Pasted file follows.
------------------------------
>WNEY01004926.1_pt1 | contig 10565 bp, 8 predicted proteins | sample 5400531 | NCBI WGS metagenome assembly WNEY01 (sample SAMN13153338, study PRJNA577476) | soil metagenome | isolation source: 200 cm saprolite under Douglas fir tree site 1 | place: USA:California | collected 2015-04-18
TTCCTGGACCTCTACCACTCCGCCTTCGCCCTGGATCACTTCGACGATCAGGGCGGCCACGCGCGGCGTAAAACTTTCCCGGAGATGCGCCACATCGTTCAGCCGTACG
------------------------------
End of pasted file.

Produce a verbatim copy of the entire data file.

>WNEY01004926.1_pt1 | contig 10565 bp, 8 predicted proteins | sample 5400531 | NCBI WGS metagenome assembly WNEY01 (sample SAMN13153338, study PRJNA577476) | soil metagenome | isolation source: 200 cm saprolite under Douglas fir tree site 1 | place: USA:California | collected 2015-04-18
TTCCTGGACCTCTACCACTCCGCCTTCGCCCTGGATCACTTCGACGATCAGGGCGGCCACGCGCGGCGTAAAACTTTCCCGGAGATGCGCCACATCGTTCAGCCGTACG